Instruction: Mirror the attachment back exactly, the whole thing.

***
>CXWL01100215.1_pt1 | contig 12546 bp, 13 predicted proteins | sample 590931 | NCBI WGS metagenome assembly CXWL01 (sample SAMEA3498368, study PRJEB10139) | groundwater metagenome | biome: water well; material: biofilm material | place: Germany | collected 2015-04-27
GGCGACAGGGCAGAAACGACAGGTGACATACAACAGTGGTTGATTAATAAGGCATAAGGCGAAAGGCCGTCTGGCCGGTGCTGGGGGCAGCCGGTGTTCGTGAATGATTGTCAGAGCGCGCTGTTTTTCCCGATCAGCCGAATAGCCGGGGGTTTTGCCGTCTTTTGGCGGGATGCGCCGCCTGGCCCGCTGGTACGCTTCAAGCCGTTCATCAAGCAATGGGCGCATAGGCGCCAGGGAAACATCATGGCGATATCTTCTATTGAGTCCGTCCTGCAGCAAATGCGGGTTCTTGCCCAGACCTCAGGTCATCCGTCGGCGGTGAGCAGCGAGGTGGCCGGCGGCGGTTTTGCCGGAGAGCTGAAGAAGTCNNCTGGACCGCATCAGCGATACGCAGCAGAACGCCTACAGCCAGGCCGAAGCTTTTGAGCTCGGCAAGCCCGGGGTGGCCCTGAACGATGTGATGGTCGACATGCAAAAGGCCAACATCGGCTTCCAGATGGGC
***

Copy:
>CXWL01100215.1_pt1 | contig 12546 bp, 13 predicted proteins | sample 590931 | NCBI WGS metagenome assembly CXWL01 (sample SAMEA3498368, study PRJEB10139) | groundwater metagenome | biome: water well; material: biofilm material | place: Germany | collected 2015-04-27
GGCGACAGGGCAGAAACGACAGGTGACATACAACAGTGGTTGATTAATAAGGCATAAGGCGAAAGGCCGTCTGGCCGGTGCTGGGGGCAGCCGGTGTTCGTGAATGATTGTCAGAGCGCGCTGTTTTTCCCGATCAGCCGAATAGCCGGGGGTTTTGCCGTCTTTTGGCGGGATGCGCCGCCTGGCCCGCTGGTACGCTTCAAGCCGTTCATCAAGCAATGGGCGCATAGGCGCCAGGGAAACATCATGGCGATATCTTCTATTGAGTCCGTCCTGCAGCAAATGCGGGTTCTTGCCCAGACCTCAGGTCATCCGTCGGCGGTGAGCAGCGAGGTGGCCGGCGGCGGTTTTGCCGGAGAGCTGAAGAAGTCNNCTGGACCGCATCAGCGATACGCAGCAGAACGCCTACAGCCAGGCCGAAGCTTTTGAGCTCGGCAAGCCCGGGGTGGCCCTGAACGATGTGATGGTCGACATGCAAAAGGCCAACATCGGCTTCCAGATGGGC